This article was updated June 17, 2022.
Donor-advised funds (DAFs) are increasing in popularity because of the tax benefits of charitable giving, even with the higher standard deduction amount.
Until recently, many people would itemize deductions, including charitable gifts, allowing them to receive a deduction for their annual charitable donations. The Tax Cuts and Jobs Act of 2017 nearly doubled the standard deduction for individual taxpayers. As of May 2022, this deduction is $12,950 for single filers and $25,900 for married-filing-jointly taxpayers and this increased standard deduction has prevented most taxpayers from receiving a tax deduction for their annual charitable giving.
Exploring a donor advised fund could help you improve the way you approach tax planning.
What Is a Donor-Advised Fund?
Donor-advised funds are a type of holding account for charitable gifts.
As a donor, you open and contribute to an account. The donor-advised fund itself is a qualified 501(c)(3) charity and is established by umbrella organizations.
Once the money is contributed to the donor-advised fund, it no longer belongs to you. A completed charitable gift has been made and you receive a charitable deduction in that year.
You can then advise the donor-advised fund administrator or your personal financial planner to make charitable gifts from the account. As long as the charity is a 501(c)(3), the donor-advised fund will be credited for making the gift.
What Are the Benefits of Donor-Advised Funds?
Donor-advised funds don’t have annual distribution requirements, which allow the funds to grow until you’re ready to request your charitable gifts. This allows your charitable fund to grow and potentially increase the impact of your gifting.
Additionally, the fund administrator completes all administrative filings and annual tax returns, making a donor-advised fund a very simple vehicle to use.
Donor-advised funds allow you to group several years’ worth of giving into one year. For example, if you generally give $5,000 each year to a charity that level of gifting would fall under the $12,950 standard deduction. Alternatively, you can gift three years or more into a donor-advised fund in one year.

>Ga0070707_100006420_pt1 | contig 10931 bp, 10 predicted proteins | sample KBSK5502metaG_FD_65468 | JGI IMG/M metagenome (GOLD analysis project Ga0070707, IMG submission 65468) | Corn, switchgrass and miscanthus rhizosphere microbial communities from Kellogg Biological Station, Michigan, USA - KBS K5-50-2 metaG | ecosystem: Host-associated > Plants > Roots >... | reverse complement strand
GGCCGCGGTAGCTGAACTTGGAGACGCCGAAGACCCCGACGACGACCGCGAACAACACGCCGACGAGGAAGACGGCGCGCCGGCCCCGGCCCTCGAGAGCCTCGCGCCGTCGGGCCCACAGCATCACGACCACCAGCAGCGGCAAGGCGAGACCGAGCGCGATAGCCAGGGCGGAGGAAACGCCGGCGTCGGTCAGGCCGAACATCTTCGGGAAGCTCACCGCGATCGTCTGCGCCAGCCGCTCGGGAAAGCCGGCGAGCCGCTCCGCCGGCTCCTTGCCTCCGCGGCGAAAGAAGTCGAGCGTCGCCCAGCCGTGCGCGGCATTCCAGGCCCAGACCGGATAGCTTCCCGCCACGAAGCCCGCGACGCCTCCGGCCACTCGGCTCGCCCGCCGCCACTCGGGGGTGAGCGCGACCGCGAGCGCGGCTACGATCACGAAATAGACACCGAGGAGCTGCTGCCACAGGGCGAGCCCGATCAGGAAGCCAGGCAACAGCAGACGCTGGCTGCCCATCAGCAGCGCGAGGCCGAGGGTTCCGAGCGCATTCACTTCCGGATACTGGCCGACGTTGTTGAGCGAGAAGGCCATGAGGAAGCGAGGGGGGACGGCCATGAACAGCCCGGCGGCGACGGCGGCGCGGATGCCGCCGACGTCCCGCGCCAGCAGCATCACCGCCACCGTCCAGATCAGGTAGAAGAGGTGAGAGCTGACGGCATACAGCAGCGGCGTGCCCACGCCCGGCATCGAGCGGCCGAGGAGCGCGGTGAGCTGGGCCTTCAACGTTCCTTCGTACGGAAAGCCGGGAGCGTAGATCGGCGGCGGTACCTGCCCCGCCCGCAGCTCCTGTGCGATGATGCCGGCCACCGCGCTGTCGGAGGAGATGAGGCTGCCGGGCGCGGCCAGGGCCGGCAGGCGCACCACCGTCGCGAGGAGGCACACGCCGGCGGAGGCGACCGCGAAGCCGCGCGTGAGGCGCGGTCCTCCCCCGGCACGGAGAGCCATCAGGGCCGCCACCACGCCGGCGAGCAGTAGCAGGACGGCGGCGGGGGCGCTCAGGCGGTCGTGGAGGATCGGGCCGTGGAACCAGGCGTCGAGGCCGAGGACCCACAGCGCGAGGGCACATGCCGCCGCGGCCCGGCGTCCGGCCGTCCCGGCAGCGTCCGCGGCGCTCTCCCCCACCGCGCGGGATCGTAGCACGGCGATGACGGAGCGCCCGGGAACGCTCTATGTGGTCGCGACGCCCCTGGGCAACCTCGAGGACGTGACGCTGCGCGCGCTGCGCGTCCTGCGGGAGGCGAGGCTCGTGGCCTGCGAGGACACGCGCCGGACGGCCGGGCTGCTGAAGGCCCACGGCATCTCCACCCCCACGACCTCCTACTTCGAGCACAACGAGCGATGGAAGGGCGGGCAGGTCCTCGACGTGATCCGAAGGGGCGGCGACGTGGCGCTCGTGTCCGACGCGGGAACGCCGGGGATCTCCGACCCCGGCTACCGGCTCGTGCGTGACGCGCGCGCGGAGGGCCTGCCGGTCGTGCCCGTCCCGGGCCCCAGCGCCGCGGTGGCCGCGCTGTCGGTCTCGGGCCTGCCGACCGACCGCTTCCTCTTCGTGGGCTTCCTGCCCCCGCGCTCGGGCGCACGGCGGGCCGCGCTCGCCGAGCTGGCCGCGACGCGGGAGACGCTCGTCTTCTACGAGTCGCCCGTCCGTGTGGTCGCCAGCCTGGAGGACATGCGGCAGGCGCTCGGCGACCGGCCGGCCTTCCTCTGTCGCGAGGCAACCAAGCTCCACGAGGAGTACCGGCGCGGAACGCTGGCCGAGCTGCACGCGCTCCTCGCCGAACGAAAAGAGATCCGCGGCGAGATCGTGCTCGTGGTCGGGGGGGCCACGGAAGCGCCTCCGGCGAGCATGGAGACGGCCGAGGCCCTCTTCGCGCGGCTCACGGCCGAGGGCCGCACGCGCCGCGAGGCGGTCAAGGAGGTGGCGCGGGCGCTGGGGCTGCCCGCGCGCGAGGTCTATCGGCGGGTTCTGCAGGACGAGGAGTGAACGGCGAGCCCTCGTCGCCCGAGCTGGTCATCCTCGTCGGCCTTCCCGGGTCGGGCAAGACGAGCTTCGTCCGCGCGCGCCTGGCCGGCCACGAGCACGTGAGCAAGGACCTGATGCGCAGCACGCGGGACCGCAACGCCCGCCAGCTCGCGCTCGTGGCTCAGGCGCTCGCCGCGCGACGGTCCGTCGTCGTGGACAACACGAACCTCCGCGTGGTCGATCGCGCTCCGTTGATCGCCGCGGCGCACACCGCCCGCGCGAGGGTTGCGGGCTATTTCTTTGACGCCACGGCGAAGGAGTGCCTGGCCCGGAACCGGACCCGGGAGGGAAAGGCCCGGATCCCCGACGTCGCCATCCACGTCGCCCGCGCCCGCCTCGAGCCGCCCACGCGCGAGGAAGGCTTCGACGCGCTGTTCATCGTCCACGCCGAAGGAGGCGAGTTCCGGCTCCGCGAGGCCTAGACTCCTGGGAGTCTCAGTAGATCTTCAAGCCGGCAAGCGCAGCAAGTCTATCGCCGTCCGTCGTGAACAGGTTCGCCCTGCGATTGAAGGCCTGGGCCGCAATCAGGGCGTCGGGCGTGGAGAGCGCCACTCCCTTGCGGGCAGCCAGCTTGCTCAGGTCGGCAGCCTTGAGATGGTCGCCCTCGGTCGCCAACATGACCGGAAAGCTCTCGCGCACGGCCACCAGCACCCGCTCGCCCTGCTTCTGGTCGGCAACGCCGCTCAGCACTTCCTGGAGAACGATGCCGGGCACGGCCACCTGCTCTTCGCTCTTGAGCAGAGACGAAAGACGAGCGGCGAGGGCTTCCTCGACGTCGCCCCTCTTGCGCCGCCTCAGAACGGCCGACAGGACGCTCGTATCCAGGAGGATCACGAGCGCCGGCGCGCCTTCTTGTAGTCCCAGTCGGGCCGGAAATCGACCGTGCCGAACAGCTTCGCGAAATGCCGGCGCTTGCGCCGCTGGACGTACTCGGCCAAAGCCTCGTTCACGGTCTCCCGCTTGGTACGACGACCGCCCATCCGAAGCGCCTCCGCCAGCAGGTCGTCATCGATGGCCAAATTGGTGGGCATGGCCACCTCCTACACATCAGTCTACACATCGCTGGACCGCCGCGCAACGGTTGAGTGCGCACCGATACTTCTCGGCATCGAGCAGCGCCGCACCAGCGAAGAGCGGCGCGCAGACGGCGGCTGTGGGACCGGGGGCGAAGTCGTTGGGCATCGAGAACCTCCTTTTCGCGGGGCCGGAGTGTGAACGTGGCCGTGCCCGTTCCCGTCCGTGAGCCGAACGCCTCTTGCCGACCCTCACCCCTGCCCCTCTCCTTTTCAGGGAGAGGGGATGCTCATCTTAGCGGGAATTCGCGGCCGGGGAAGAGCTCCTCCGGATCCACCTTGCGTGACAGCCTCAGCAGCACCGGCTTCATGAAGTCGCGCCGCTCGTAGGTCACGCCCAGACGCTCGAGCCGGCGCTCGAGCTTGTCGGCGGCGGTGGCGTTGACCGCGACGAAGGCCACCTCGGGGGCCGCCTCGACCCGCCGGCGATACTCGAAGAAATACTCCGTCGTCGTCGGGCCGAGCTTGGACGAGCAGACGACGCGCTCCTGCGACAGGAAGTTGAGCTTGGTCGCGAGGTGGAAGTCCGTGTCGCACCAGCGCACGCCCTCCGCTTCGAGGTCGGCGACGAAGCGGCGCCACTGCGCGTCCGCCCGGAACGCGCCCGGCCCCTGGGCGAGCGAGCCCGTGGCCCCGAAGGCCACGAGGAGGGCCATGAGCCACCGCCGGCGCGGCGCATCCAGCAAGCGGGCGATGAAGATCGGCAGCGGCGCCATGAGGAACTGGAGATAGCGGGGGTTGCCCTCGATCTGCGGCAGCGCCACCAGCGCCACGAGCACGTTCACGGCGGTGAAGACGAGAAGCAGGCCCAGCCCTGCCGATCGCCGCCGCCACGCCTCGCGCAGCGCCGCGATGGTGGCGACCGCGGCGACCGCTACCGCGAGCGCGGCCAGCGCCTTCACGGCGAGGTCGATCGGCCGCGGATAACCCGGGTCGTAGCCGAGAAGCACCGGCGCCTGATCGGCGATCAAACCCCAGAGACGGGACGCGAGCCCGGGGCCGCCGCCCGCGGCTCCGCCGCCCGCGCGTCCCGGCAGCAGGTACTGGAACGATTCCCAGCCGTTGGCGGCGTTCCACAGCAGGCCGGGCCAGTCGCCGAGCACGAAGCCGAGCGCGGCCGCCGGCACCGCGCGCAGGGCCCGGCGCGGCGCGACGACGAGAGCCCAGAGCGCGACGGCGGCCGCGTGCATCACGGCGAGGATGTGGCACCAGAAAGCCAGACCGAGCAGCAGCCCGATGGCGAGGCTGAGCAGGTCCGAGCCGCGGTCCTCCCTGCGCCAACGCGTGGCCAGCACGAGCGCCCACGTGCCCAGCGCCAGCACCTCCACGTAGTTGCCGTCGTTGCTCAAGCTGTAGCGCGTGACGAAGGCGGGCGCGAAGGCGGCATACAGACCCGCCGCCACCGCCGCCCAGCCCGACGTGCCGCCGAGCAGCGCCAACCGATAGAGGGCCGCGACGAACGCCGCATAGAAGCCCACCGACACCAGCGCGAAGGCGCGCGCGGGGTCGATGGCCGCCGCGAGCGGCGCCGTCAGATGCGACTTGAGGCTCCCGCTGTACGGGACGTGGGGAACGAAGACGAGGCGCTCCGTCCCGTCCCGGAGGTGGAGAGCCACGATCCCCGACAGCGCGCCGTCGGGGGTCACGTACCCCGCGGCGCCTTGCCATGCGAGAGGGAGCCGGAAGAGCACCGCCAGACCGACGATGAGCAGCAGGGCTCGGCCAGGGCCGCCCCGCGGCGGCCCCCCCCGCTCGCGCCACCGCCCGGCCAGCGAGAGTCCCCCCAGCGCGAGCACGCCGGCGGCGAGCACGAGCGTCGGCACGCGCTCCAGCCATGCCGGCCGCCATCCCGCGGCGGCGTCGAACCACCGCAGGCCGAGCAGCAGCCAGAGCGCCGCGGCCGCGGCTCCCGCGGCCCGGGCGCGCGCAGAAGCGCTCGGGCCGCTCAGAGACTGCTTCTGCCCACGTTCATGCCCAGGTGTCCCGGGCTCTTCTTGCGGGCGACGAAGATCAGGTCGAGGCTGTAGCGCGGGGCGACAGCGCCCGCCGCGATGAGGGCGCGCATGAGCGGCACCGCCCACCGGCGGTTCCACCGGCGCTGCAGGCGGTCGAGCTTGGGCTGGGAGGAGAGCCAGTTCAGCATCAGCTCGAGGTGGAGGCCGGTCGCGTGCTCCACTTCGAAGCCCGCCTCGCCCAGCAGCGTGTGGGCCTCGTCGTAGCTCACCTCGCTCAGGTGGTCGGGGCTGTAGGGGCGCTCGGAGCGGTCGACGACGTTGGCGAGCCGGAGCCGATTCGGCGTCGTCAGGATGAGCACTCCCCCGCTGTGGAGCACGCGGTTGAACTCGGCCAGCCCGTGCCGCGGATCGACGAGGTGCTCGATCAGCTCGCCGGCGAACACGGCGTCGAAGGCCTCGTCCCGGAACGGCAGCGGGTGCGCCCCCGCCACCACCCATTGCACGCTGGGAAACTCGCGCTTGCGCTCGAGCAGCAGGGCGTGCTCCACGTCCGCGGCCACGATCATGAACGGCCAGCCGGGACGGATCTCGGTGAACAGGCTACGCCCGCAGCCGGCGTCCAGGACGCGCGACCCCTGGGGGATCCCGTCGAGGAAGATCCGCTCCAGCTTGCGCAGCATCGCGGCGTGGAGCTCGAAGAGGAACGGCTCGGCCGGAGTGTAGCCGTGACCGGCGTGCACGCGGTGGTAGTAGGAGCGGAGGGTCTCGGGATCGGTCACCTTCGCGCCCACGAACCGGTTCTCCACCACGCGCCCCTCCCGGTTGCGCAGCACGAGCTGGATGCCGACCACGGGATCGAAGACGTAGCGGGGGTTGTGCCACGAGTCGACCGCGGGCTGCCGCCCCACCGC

Subsequent to the large gift to the donor-advised fund, you could then advise the fund administrator to make the usual $5,000 to a charity from the donor-advised fund each year. This allows you to maintain your desired level of annual gifting but receive at least a partial charitable deduction in the year you funded it.
Personal Financial Planning Strategy for Capital Gains
Grouping several years of giving can be a particularly strong personal financial planning strategy if you have investment positions with significant unrealized capital gains.
Personal Financial Plan Strategy Highlights
- Gift appreciated assets directly to a charity or to a donor-advised fund
- Receive a charitable deduction for the fair market value of the stock or mutual fund
- Avoid realizing the capital gains
Not-for-profit organizations don’t pay capital gains tax, so the organization can use the full proceeds from the gift for the mission.
Even if you don’t group your gifting, you can use the donor advised fund to gift appreciated securities to benefit charities that only accept cash donations. The administrator of the donor advised fund can sell the donated securities and transfer cash to charities identified by the donor. Keep in mind, all recipient organizations must all be 501(c)(3) qualified charities.
Can You Use Complex Assets in Donor-Advised Funds?
Donor-advised funds can accept complex assets, such as real estate or stock in closely held companies. Gifts of complex assets prior to a sale can have significant tax benefits and be an efficient way to realize charitable and legacy-based goals.
If the assets given to the donor-advised fund are appreciated securities, the administrator will generally want to sell them. The proceeds can be given or reinvested in a diversified portfolio if you intend to hold the funds in the account for several years or more.
Donor-Advised Fund Changes
Proposed legislation could have a material impact on how donor-advised funds work. The Accelerating Charitable Efforts Act, or the ACE Act, could impose limits on a number of features that impact charitable giving strategies.
In addition, the tax law that increased the standard deduction is scheduled to expire in 2025. Many may find themselves itemizing deductions again at that point.
We’re Here to Help
To find out more about donor-advised funds contact your Moss Adams professional. You can also visit our dedicated tax planning resources to learn more.
You can also find more insights at our Private Client Practice.